Erythrocyte catalase did not show any significant change in its activity for any of the groups, whereas the activity of superoxide dismutase was altered in the groups treated with CP (p < 0.001) and combined treatment (p < 0.001) when compared with the control group (Tables 1 and 2). In bone marrow, CP administration increased the activity of both enzymes as compared to the control group (p < 0.001), while cress juice attenuated these effects (p < 0.001) (Tables 1 and 2). A similar pattern was observed for the activity of both antioxidant enzymes in liver tissue (catalase: p < 0.05; superoxide dismutase: p < 0.01; Tables 1 and 2). CP led to a considerable increase in the levels of thiobarbituric acid reactive substances (p < 0.001); significant restoration was observed in animals that received watercress supplementation as compared to animals that received CP alone (1 g/kg: p < 0.001; 0.5 g/kg in erythrocytes (p < 0.005), bone marrow (p < 0.001), and liver tissue (p < 0.05) (Table 3). Moreover, CP altered the ratio of reduced glutathione to oxidized glutathione and watercress supplementation restored, at least in part, the balance in blood cells and bone marrow (p < 0.05; p < 0.001 respectively) (Table 4).
Natural products are remarkable sources of biologically active molecules that could modulate oxidative stress26. Cruciferous vegetables such as broccoli, cabbage, cauliflower, Brussels sprouts and watercress, among others, have been extensively studied in relation to their ability to ameliorate or prevent the injuries caused by oxidation in living cells. Particularly, watercress is rich in vitamin C, vitamin A and α-tocopherol. It contains high concentrations of glucosinolates as well as carotenoids, polyphenols and chlorophyll14. The analysis of watercress leaves indicated the presence of gluconasturtiin or phenethylglucosinolate, methylsulfinylalkyl and indole glucosinolates. Furthermore, very low levels of glucobarbarin were found while neither sinalbin nor gluconapin was detected. The total glucosinolate content was 15 ± 4 μmol glucosinolates/g dry weight with no differences in relation to harvest time25.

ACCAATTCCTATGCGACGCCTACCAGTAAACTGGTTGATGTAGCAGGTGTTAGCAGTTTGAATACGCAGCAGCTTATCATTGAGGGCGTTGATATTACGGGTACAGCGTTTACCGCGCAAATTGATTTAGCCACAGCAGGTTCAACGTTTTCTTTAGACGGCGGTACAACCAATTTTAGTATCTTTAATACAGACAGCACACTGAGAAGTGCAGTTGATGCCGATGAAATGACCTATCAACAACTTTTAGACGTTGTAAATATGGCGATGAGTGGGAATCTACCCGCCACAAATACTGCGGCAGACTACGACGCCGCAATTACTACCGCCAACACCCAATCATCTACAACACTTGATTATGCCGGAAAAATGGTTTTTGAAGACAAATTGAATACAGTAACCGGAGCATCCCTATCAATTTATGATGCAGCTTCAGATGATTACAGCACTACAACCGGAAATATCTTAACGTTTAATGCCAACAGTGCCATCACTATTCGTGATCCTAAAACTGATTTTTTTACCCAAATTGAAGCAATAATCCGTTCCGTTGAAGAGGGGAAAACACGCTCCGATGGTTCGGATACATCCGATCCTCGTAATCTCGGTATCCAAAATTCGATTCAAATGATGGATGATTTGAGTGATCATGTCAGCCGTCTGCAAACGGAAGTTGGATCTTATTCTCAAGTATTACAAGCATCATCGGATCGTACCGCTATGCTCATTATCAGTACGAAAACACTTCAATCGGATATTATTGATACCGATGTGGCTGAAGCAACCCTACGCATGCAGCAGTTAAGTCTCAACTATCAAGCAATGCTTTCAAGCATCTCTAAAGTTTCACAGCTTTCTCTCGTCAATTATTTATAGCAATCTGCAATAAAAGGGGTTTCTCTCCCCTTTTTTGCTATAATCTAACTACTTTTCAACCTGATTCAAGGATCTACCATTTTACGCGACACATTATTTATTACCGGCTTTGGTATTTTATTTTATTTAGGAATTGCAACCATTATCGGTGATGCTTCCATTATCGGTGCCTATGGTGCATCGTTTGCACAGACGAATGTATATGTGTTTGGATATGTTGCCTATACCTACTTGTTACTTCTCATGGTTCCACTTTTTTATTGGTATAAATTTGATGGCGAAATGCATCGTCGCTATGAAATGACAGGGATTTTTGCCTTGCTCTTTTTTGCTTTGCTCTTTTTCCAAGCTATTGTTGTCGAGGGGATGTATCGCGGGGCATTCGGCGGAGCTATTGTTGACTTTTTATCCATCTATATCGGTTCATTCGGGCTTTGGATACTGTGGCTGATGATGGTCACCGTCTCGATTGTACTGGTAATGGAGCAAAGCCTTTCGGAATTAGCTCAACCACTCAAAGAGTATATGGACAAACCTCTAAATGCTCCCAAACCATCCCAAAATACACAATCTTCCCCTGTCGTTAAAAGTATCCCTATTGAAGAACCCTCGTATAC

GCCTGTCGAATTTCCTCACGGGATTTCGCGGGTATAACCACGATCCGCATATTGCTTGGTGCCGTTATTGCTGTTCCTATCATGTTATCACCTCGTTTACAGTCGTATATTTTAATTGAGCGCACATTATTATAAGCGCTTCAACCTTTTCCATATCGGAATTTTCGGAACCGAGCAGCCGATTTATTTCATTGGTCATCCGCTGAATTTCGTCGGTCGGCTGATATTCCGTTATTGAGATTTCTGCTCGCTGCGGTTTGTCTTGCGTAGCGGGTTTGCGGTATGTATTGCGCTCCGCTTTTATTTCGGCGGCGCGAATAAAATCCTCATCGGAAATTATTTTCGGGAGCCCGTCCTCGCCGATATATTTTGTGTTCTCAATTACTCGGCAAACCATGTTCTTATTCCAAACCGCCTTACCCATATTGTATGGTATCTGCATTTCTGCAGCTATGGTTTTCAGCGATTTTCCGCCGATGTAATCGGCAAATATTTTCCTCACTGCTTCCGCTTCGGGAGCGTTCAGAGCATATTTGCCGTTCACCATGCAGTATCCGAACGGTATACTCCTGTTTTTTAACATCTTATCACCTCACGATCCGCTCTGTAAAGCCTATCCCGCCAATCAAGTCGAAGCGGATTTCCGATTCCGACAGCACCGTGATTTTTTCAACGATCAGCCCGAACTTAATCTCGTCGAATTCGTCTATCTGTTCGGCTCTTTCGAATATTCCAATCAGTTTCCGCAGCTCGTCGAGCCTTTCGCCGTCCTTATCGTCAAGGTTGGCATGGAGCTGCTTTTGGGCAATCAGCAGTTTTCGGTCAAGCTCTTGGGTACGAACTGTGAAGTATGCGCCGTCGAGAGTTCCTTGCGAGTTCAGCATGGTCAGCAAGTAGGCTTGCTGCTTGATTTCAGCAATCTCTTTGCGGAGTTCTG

In the present work, we evaluated the modulator effect of watercress juice intake on the oxidative stress induced by CP in erythrocytes, liver tissue and bone marrow cells of Swiss mice. CP induced different responses in cells with respect to basal enzymatic activities. In erythrocytes, superoxide dismutase activity decreased without any effect on catalase activity, while both enzymes increased their activity in bone marrow and liver tissue. As for the other two parameters studied, the same pattern was observed: increased levels of lipid peroxidation and decreased ratio of reduced glutathione to oxidized glutathione.
Changes in erythrocyte superoxide dismutase activity induced by CP may be due to alterations in the synthesis or structure of the enzyme and/or by the effect of the hydrogen peroxide produced by the drug and not degraded by catalase. This impaired defense would be linked, at least in part, to high levels of lipid peroxidation. Likewise, the altered ratio of reduced glutathione to oxidized glutathione could be caused by an increase in the oxidized form or conjugation of CP or its metabolites with glutathione in its reduced form. In bone marrow and liver tissues, changes in the activity of the enzymes could be explained as a compensatory mechanism to injury, where the oxidative atmosphere generated by the drug induces the expression and/or activity of antioxidant enzymes. However, the response did not appear to be sufficient to deal with the stress, which is reflected by the increase observed in lipid peroxidation. On the other hand, CP reacts indirectly with the reduced form of glutathione forming an adduct, which induces the formation of oxygen radicals27. The enzymes xanthine oxidase and aldehyde dehydrogenase interact with the adduct and produce superoxide and hydroxyl, which exacerbate the oxidative trend28.